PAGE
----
"The police service is acutely aware of the large and growing problem of cybercrime and is actively working with police nationally and internationally along with the private sector in a bid to combat criminality on the web," says Deputy Assistant Commissioner Janet Williams, the lead on e-crime for the Association of Chief Police Officers.

Yet for all their efforts much of the illegal activity on the dark web remains beyond the reach of the police, and to some supporters of the dark web, its anonymity is its virtue.
They point to the protection it has offered to anti-government bloggers who spread the message of revolution during the Arab Spring.

And they argue that it continues to provide cover for dissidents who might otherwise face persecution in China. For US student and dark web user David, it is about freedom of choice: "Many people share the belief, myself included, that drugs should be legal and the dark web is that belief put into action."
[SIZE="3"][COLOR="Green"]Be yourself; everyone else is already taken.”

Oscar Wilde[/COLOR][/SIZE]
I know I can surf the internet without being traced. I have a few special programs designed by people I know that take the worry of having my activity traced (I.P. Addy trace). This is not the same thing as using a proxy site. Instead each session I use it it routes through various servers.

I also do not get hit with adverts and redirect Trojans and various other things that most people do. I do get the occasional pop-up/under ad however its an error message due to my hosts file protecting me from unwanted web-advertising/hijacking/vicious sites.

Then there is the deep web: makes for an interesting read.

Then there is the Invisible Web: This later is not indexed by Google, Ask and other popular search engines.

There are a lot of tricks one can do with a computer and their online connection. There are places 'unseen' on the information highway, places where you need special invite and passwords to go.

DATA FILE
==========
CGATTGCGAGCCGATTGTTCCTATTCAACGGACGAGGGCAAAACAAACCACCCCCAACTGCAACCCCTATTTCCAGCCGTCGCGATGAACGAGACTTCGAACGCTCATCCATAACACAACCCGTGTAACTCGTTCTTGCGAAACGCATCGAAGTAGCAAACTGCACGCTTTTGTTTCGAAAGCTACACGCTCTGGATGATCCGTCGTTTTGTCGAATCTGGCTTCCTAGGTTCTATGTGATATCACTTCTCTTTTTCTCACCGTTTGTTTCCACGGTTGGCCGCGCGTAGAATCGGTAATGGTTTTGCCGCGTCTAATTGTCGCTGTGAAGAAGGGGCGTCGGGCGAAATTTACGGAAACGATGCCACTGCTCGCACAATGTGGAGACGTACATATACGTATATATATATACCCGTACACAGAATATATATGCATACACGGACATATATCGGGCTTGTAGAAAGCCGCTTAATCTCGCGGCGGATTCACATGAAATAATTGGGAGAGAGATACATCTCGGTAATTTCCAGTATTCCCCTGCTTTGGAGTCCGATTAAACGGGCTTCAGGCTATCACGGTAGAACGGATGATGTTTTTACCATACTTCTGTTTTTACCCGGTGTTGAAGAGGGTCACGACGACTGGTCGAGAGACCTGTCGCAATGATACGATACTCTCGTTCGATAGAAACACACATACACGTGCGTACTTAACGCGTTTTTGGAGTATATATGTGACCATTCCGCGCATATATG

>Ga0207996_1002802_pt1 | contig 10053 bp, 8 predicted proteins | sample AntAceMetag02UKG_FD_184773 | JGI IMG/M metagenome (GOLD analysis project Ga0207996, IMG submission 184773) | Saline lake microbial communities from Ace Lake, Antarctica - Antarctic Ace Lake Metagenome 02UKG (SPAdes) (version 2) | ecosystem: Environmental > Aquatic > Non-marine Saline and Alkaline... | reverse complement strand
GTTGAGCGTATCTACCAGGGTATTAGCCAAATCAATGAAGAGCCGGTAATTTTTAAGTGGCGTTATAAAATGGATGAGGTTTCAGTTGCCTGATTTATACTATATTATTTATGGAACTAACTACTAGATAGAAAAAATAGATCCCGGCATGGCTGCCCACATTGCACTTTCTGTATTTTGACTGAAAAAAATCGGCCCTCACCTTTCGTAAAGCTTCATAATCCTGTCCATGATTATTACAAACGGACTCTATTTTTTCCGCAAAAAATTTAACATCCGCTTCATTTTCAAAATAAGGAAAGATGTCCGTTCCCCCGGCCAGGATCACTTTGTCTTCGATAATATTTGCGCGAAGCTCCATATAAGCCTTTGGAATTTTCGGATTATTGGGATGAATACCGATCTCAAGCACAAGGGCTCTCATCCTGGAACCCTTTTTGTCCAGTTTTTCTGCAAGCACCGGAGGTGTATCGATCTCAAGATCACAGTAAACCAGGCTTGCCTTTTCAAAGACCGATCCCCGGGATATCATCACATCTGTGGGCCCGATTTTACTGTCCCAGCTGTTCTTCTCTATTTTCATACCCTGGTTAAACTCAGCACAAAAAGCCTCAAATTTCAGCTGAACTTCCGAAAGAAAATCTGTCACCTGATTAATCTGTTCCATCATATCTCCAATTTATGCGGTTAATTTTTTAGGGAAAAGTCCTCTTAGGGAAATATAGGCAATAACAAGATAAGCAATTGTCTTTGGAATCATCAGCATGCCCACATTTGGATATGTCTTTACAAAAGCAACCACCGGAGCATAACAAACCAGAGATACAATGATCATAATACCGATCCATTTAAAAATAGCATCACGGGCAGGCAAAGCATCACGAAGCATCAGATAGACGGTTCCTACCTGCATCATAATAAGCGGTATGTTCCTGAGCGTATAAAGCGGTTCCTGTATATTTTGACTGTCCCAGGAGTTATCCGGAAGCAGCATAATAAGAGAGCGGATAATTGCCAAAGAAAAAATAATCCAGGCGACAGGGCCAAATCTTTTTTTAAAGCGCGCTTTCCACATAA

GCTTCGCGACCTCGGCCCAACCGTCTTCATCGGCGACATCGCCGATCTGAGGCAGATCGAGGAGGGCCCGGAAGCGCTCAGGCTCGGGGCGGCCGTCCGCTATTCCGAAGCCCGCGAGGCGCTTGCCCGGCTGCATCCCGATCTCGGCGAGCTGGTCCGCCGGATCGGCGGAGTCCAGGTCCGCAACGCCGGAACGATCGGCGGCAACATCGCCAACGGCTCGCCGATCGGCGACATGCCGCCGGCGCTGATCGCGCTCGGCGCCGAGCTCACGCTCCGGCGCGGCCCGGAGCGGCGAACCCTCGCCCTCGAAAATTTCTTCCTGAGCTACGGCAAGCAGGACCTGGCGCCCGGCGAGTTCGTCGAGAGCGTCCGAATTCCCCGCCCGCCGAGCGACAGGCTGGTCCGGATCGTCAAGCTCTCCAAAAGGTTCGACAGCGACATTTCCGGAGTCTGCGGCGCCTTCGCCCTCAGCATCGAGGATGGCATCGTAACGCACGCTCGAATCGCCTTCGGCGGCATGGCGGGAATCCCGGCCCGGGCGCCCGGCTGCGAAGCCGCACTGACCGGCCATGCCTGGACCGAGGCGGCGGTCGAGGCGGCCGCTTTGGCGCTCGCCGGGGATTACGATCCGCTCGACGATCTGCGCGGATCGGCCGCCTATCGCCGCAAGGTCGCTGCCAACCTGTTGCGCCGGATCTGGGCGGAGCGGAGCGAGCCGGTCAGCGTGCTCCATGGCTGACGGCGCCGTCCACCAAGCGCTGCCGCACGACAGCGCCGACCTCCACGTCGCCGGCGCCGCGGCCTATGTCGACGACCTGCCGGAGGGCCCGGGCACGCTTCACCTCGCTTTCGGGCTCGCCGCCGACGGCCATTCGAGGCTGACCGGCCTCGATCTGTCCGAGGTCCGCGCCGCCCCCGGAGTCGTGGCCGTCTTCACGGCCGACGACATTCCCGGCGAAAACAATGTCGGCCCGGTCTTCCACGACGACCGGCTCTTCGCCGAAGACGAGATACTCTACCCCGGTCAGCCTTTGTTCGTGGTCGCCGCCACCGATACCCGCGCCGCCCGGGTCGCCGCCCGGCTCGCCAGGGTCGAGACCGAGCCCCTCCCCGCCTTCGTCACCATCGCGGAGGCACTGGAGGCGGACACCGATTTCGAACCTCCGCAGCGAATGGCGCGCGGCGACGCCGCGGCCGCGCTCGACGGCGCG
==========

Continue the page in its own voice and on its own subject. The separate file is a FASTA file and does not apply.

I can't see any reason why there can't be a 'darkweb' one set for use by those with less than legal intent as described in that article. In fact it makes a lot of sense owning to how say drug dealers have been the first to latch on to previous technologies. Back in the day of beepers a person with a beeper was either a doctor or a drug dealer. Then cell phones started coming out and you knew that the person was either in high end career (doctor, lawyer, etc) or was a drug dealer.

I can't see the criminal element passing over the promise of profits that this internet technology can offer.
<---<< >>--->

[SIZE=4]I told you I had the body of a 25 year old....

[Image: 57929.jpg?v=1]
With the web you can do anything you want to and potentially run the risk of getting away scot free.. See one example of this is people like me... Now im not a criminal and never have been however my username Zeon is my online identity name... My full online identity name is Zeon Xavier and sometimes if i dont want companies in real life to know my real name but they want to answer my complaint about something i like them to address me as zeon because i dont like to give out my real name unless i actually meet someone... This was because my friend got ripped of £10,000 and ended up getting his home repossessed. l'd be devistated if this happenned to me...
Now guns and drugs can be sold in the same way by users making false names online and to be honest you can find this kind of thing happenning on chat sites, forums, ebay, etc... Even something as innocent as which is a chat site for youngsters upto around 18 this could happen as adults could pretend they are young to get past security set up a Habbo room and then select it as invite only and arrange deals this way.

Of course sites such as gayspeak, yahoo google all contain software which saves every single thing that is typed therefore if the police have any doubt they should contact the domain host and request a chatlog of all users between the hours of XX:XX AND YY:YY

This may breakdown the crime spree alot more easier if they thought this through and im not a criminal but able to work out what id do if i was

Kindest regards

Zeon x
i have people i know who use bots , they have there own networks running off legitimate web hosting servers that even they dont know they have attached to their servers and pipelines, the worst they do is share movies etc though but there's nothing to stop them trading anything really i suppose - im sure selling drugs, guns etc does happen, when any new technology is invented someone will find a way to corrupt it
its naive
-to assume there is any privacy
-to assume someones specifically looking at you.